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What can we learn from the Wells mess?

Viewpoint: 5 lessons for banks from megabank’s troubles

Business is very demanding. Just as we’ve seen in big-time sports, you can do it the right way, or you can cheat. Business is very demanding. Just as we’ve seen in big-time sports, you can do it the right way, or you can cheat.

We’ve asked several Banking Exchange bloggers and other contributors to examine the Wells Fargo affair from the vantage of their areas of specialty. With this entry in our series, Editor & Publisher Bill Streeter weighs the long-term thinking banks can take from this episode.—Steve Cocheo, executive editor and digital content manager

The orgy of outrage over the Wells Fargo scandal may have spent itself relatively quickly, or may continue for months. Nobody should be surprised at the public outcry nor certainly the political reaction. Considering that the story was broken by the L.A. Times in 2013, there’s more than a whiff of politics in the air regarding the timing of the settlement. And what an incredibly inviting target Wells is for the anti-bank crowd. Those folks haven’t wasted the opportunity despite the fact that this is one bank and the scope of the misdeed is hardly in the same league as what happened in 2007-8.

Don’t take that as defending what happened at Wells. The bank stumbled badly, whatever the ultimate cause. Over a million customers were affected by accounts created without their knowledge or permission. The problem was known about for years and attempts were made to correct it. But still it went on. Fraud was committed, customer trust was breached, and it is a scandal.

The result is a venerable institution dragged through the mud, a black eye for banking (which doesn’t need another one), and a stigma now carried by the tens of thousands of Wells Fargo employees who do their jobs well and properly. Last, but not least, as sure as the sun rises and sets, this will lead to dozens of proposed new rules and regulations, some of which may eventually be enacted and added to the current crushing total.

So, what can we learn from this? See if you agree with the following and suggest some of your own—send me an email.

1. Integrity first. As a leader, be clear in your mind about whether you are going to run a business (or a department) based on integrity. Even if this is truly your intent, be on guard to the pressures to stray from that due to the demands to “do more.” Business is tough and demanding and goals are part it. But just as we’ve seen in big-time sports, you can do it the right way, or you can “juice it.”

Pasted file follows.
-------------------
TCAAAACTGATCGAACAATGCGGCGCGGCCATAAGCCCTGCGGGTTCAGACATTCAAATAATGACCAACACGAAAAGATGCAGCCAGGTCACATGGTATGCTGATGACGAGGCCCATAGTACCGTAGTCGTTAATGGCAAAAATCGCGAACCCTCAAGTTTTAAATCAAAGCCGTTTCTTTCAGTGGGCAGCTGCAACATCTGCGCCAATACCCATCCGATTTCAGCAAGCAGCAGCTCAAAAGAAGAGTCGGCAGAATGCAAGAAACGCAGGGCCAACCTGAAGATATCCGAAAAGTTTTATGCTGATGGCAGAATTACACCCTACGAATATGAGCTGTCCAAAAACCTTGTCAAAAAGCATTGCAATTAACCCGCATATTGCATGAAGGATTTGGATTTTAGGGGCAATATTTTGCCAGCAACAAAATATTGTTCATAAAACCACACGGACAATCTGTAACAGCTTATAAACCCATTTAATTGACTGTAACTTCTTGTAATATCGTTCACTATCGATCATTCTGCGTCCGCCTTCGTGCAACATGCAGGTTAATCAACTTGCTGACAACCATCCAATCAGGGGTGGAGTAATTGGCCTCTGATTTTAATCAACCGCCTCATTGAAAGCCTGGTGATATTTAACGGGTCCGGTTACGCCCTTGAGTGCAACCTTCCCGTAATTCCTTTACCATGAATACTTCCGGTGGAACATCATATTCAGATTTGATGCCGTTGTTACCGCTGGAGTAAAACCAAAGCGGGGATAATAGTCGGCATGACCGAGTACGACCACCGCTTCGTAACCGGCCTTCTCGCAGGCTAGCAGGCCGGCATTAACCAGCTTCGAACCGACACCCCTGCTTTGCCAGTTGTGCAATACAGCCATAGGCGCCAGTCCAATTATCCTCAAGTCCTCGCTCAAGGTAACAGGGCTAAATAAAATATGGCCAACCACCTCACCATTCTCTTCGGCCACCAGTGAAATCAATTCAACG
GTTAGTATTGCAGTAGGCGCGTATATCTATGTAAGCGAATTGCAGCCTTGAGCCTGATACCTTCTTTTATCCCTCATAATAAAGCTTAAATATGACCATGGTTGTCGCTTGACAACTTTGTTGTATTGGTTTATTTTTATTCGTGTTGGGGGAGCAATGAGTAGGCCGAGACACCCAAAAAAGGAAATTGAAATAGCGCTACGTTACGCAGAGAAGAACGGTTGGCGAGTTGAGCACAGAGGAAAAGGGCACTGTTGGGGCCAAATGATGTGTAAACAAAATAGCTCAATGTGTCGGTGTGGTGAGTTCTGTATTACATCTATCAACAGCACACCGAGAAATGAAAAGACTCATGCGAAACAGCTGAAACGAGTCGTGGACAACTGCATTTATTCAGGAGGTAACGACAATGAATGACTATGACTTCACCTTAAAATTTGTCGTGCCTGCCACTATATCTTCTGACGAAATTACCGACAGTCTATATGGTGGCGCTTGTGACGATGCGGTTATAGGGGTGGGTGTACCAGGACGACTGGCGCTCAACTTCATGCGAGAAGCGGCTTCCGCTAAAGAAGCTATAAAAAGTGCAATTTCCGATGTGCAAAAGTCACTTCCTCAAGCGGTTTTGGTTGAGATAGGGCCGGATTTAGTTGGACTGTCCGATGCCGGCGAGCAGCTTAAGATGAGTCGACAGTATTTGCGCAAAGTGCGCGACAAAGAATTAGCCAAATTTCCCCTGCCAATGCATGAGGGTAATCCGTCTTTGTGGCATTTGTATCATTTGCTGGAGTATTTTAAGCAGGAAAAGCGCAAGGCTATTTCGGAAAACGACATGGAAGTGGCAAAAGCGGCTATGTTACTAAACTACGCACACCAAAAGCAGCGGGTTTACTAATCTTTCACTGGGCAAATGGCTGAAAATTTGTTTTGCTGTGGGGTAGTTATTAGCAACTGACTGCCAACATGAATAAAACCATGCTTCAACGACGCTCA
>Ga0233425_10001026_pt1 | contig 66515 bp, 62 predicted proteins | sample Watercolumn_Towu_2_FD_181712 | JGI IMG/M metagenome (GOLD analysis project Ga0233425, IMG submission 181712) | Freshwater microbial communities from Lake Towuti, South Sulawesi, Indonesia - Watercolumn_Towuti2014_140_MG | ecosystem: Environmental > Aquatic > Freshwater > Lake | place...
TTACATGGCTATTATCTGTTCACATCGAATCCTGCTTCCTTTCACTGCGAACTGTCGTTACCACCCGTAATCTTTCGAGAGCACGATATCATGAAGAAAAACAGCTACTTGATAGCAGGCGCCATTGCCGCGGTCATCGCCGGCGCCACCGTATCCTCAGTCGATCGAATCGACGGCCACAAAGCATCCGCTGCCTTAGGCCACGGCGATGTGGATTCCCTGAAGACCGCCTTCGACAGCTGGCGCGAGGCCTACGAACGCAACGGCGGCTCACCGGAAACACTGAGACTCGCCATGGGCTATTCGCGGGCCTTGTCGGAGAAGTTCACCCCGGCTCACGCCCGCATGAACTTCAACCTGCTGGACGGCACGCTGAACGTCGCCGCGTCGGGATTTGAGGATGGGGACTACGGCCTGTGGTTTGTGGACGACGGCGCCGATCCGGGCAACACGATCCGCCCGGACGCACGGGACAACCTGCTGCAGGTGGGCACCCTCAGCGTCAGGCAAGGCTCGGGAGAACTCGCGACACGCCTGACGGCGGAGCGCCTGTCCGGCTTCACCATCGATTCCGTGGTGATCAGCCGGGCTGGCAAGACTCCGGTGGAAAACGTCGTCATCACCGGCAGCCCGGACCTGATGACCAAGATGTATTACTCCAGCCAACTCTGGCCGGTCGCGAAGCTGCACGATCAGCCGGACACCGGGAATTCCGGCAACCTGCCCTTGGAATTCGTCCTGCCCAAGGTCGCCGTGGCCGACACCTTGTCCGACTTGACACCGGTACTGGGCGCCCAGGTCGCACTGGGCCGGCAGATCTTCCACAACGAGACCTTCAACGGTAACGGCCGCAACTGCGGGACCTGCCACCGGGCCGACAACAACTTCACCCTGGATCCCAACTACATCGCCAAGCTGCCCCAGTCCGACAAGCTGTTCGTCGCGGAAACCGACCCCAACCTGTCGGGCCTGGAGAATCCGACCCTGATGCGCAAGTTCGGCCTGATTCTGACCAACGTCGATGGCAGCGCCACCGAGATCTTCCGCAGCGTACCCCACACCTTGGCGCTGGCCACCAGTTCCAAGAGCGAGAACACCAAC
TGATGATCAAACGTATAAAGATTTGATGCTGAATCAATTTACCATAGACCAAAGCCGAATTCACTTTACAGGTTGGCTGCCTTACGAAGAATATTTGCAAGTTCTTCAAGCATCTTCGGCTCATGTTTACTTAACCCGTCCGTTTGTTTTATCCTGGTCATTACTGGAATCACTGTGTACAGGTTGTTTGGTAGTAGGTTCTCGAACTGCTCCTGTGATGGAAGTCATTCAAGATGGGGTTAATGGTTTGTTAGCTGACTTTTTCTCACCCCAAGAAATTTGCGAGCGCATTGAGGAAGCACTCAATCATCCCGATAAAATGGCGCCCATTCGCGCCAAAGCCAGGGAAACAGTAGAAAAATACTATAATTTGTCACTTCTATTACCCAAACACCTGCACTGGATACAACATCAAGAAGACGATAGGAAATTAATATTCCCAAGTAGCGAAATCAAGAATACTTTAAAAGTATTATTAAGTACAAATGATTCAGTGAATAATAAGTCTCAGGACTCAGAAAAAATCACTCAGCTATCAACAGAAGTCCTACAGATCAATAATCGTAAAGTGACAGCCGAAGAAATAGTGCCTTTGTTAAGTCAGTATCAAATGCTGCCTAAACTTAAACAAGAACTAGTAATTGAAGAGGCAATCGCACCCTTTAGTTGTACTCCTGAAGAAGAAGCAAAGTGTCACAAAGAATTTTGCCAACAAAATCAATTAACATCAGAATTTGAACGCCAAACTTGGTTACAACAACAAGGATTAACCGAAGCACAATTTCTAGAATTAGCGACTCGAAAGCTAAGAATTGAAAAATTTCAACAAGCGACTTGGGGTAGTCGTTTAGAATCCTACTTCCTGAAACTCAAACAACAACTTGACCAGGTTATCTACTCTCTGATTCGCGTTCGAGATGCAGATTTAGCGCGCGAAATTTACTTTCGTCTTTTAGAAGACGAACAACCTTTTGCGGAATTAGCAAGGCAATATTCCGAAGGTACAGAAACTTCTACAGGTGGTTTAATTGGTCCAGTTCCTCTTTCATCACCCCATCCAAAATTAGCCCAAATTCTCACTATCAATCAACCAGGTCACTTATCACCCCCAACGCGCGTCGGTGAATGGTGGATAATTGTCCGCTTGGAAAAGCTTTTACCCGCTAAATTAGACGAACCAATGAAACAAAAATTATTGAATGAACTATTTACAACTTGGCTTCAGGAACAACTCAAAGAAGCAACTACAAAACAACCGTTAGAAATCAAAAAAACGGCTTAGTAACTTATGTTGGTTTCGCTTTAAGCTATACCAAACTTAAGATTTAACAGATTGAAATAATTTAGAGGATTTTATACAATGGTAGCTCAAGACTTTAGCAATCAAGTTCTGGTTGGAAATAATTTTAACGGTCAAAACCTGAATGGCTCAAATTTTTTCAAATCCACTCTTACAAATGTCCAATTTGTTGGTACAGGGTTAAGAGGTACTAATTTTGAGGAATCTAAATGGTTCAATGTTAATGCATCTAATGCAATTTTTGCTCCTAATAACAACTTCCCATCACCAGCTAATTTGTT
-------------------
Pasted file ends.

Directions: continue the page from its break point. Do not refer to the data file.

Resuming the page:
2. Constantly check. Recognize that the same pressures apply to everyone within an organization—to varying degrees, naturally, depending on their position. Never assume that people who work for you understand that you expect them to do the right thing. And never assume that even if they do understand it, they will always do it. Question and check frequently. Ask yourself, “Do I know what’s happening in the trenches?” Is the chain of communication functioning and encouraged?”

3. Be careful what you pay for. When it comes to incentives, whatever you reward is what you will get. For some people, money will always trump best practices, rules, laws, and principles. Dangle too much in front of them—or, conversely (as seems to have been the case in parts of Wells’ retail operation) set unrealistic goals and bully people into making them—and you will get unacceptable behavior.

4. Sell, but do it right. Cross-selling is not a “worst practice.” There are countless examples both in and out of banking where customers benefit from buying something additional to what they originally wanted. They can say “no.” But of course there is potential for abuse here if the mix of incentives and goals is not in balance and closely monitored, including listening to customer complaints. It’s not enough to simply say, “We only sell customers something they want.” Wells Fargo’s management missed the mark here.

5. Take responsibility. The culture within too many businesses today, large and small, does not encourage responsibility—rather, it fosters covering up and deflecting blame. This is a cancer that extends well beyond the business world. At least within one’s own sphere, changing that should be the highest priority.

Doing the right thing may get you, or people working for you, fired (there have been reports of this happening at Wells), may prompt ridicule, or cost you a bonus. It can take true courage. It can take true courage. But consider the alternative. Turning a blind eye to wrongdoing or doing too little too late eventually catches up with you and the results will be far worse.

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